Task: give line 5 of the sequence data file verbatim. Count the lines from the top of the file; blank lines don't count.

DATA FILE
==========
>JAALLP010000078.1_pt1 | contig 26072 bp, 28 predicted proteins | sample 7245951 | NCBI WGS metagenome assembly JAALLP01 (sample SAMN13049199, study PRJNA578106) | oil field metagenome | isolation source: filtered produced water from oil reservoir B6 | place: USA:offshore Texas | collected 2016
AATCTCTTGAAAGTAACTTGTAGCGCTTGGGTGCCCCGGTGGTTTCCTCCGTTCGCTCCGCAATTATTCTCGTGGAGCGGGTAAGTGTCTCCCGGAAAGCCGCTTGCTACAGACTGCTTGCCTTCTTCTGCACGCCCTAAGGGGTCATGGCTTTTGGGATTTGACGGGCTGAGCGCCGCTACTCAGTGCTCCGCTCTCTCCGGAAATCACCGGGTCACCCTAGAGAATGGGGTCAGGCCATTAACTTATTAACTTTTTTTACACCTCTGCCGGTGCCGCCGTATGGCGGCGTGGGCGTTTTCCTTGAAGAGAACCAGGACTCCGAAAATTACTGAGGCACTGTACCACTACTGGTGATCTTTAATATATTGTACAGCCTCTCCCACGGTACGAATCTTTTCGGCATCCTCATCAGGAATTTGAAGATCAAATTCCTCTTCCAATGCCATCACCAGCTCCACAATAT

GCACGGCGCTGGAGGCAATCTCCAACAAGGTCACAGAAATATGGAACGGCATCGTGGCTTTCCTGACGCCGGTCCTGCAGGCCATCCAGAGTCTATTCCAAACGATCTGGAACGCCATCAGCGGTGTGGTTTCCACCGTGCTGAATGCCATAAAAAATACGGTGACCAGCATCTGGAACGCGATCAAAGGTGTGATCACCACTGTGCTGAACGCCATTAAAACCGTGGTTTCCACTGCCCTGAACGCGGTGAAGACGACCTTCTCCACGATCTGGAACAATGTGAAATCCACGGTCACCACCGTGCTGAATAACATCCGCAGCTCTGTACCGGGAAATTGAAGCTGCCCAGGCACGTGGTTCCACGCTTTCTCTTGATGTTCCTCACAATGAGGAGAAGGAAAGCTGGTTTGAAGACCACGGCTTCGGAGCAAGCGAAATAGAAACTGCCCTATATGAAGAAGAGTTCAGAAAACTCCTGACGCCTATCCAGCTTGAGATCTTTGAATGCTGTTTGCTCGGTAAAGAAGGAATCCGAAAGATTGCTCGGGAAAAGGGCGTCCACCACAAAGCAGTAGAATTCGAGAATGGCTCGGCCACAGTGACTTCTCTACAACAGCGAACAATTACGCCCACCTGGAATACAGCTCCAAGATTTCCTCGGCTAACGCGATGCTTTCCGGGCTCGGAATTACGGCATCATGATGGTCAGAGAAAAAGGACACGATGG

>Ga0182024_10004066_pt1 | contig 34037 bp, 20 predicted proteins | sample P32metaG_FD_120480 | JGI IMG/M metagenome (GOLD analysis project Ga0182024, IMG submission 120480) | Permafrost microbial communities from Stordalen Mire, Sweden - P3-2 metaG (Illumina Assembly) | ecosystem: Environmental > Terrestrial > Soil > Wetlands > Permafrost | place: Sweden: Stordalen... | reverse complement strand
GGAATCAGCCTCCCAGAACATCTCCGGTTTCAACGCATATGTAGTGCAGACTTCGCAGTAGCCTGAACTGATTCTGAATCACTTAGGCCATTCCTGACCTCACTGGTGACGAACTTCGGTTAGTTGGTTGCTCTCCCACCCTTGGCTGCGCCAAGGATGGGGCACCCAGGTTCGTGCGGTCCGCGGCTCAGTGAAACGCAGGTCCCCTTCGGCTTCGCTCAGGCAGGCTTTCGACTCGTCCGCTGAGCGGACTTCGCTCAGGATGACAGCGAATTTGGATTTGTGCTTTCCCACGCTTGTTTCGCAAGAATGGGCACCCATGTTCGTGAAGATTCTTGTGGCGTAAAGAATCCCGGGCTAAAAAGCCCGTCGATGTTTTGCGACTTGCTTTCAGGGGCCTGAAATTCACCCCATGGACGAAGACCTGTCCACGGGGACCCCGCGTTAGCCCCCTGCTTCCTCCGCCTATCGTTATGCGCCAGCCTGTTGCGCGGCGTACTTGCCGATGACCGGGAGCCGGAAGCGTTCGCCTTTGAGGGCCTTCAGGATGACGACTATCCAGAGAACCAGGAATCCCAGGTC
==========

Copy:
GGAATCAGCCTCCCAGAACATCTCCGGTTTCAACGCATATGTAGTGCAGACTTCGCAGTAGCCTGAACTGATTCTGAATCACTTAGGCCATTCCTGACCTCACTGGTGACGAACTTCGGTTAGTTGGTTGCTCTCCCACCCTTGGCTGCGCCAAGGATGGGGCACCCAGGTTCGTGCGGTCCGCGGCTCAGTGAAACGCAGGTCCCCTTCGGCTTCGCTCAGGCAGGCTTTCGACTCGTCCGCTGAGCGGACTTCGCTCAGGATGACAGCGAATTTGGATTTGTGCTTTCCCACGCTTGTTTCGCAAGAATGGGCACCCATGTTCGTGAAGATTCTTGTGGCGTAAAGAATCCCGGGCTAAAAAGCCCGTCGATGTTTTGCGACTTGCTTTCAGGGGCCTGAAATTCACCCCATGGACGAAGACCTGTCCACGGGGACCCCGCGTTAGCCCCCTGCTTCCTCCGCCTATCGTTATGCGCCAGCCTGTTGCGCGGCGTACTTGCCGATGACCGGGAGCCGGAAGCGTTCGCCTTTGAGGGCCTTCAGGATGACGACTATCCAGAGAACCAGGAATCCCAGGTC